Another month into Andrew Brooker’s self-imposed challenge to watch 365 films in 365 days. See how he’s been getting on below.
This week’s choices of the best free-to-air films on UK TV are brought to you by James Diamond, in the three spare minutes in his day that he found down the back of the sofa.
Duncan Jones’s (he of the loins of David Bowie) follow-up to the critically acclaimed Moon was never quite going to live up to the hype and expectation. That doesn’t mean that this slice of sci-fi headfuckery isn’t still a great little film in its own right. Jake Gyllenhaal plays the agent sent to find out who planted a bomb on a train by reliving the last eight minutes of the journey over and over. Hard to believe this isn’t based on a Philip K. Dick short story.
Tuesday 9th July – Alfie (Film4, 11.10pm)
Michael Caine at his sixties peak. Part charming geezer, part utter bastard, this is a much darker film than the lightweight Jude Law remake. Alfie’s constant breaking of the fourth wall was pretty revolutionary at the time, and it spawned one of The Divine Comedy’s greatest singles. Say no more.
Wednesday 10th July – The African Queen (Film4, 11am)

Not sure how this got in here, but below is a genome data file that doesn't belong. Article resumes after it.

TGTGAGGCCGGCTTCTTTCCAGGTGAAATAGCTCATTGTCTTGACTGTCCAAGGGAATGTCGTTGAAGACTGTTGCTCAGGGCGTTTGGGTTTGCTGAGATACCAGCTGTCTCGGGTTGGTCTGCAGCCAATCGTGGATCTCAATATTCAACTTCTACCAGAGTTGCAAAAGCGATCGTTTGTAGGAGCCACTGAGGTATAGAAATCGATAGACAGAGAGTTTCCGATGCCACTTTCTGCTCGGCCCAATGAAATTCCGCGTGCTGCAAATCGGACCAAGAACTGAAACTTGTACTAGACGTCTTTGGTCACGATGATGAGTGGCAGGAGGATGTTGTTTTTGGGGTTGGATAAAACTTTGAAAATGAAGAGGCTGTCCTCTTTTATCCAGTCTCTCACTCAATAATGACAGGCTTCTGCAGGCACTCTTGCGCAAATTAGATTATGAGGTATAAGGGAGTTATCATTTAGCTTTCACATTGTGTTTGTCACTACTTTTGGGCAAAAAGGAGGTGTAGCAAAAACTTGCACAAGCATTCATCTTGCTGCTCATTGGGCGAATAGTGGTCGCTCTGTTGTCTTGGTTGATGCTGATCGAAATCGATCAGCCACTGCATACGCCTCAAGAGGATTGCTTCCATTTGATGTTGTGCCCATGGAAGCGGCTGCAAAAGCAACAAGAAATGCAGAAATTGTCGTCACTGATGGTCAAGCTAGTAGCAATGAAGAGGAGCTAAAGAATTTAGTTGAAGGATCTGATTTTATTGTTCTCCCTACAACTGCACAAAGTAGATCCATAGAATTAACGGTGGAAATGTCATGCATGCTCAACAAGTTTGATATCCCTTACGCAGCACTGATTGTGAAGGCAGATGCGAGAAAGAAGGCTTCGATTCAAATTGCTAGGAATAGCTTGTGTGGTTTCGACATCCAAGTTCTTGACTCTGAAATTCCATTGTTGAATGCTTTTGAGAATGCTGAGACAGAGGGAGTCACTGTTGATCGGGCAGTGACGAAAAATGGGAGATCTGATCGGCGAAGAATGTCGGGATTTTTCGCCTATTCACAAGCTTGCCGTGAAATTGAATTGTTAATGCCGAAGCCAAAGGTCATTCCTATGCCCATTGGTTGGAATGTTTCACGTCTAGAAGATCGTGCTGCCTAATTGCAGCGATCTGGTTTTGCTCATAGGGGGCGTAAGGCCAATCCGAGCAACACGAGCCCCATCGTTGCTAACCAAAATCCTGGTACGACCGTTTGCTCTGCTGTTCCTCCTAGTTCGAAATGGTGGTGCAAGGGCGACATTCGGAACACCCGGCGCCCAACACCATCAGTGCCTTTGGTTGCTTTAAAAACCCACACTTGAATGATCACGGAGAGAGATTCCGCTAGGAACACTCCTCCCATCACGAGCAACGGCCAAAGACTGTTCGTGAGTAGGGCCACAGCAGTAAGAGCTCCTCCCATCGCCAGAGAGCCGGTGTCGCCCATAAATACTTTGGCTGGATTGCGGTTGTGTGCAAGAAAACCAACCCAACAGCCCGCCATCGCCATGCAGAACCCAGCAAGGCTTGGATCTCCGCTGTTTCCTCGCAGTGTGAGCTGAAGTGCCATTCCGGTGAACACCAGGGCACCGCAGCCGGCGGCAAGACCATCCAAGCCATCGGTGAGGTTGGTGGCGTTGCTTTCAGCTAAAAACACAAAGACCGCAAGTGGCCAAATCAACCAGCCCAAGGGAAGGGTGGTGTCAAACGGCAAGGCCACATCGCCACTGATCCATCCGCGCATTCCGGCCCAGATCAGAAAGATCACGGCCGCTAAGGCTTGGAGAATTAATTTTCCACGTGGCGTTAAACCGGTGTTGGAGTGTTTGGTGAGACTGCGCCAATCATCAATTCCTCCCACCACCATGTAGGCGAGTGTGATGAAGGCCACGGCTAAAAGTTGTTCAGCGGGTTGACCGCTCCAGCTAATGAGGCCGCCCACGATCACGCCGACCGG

Another one of my standard ‘I haven’t watched this yet, but you should’ recommendations. An Oscar-winning performance from Humphrey Bogart as an alcoholic riverboat captain who is persuaded by Katherine Hepburn’s straitlaced missionary to attack an enemy warship.
Thursday 11th July – Training Day (ITV4, 10pm)
Famously the film that ended racism in Hollywood by virtue of its Oscar-winning central performance from Denzel Washington, Training Day actually holds up really well after the hype-backlash-sensible reassessment cycle. It probably helps that I’m quite the fan of Ethan Hawke.
Friday 12th July – The Game (ITV4, 9pm)
As usual, there are a load of great films on tonight, and probably one or two that are better than my pick. But you will have seen those, whereas David Fincher’s The Game is one of those underrated gems that too few people have laid eyes on. Michael Douglas plays a successful but lonely banker, who is given a curious birthday present from his estranged brother (Sean Penn). He is soon drawn into a confusing ‘real life game experience’ where nothing is as it seems.
Saturday 13th July – Bill & Ted’s Excellent Adventure (ITV1, 2.25pm)
Star Wars Episode IV: A New Hope is on, but even my wife has seen that, and she hates that kind of thing. Instead I suggest you watch what must have surely been a massive influence on the resurrected Doctor Who series featuring as it does, wibbly wobbly time travel antics that don’t really make much sense, and a host of real life historical characters playing to their stereotypes. The San Dimas Mall montage is one of my favourite scenes from any film growing up.
Sunday 12th July – Star Wars Episode V: The Empire Strikes Back (ITV2, 4.10pm)
Although you may have shunned Episode IV yesterday, there’s simply no excuse to miss one of the finest blockbusters ever made. High on action (from the opening scenes on Hoth to the escape from Cloud City), dramatic revelations (that line), and a genuine cliffhanger that left you wanting more. We might give George Lucas hell these days, but we’ll always have ‘Empire’.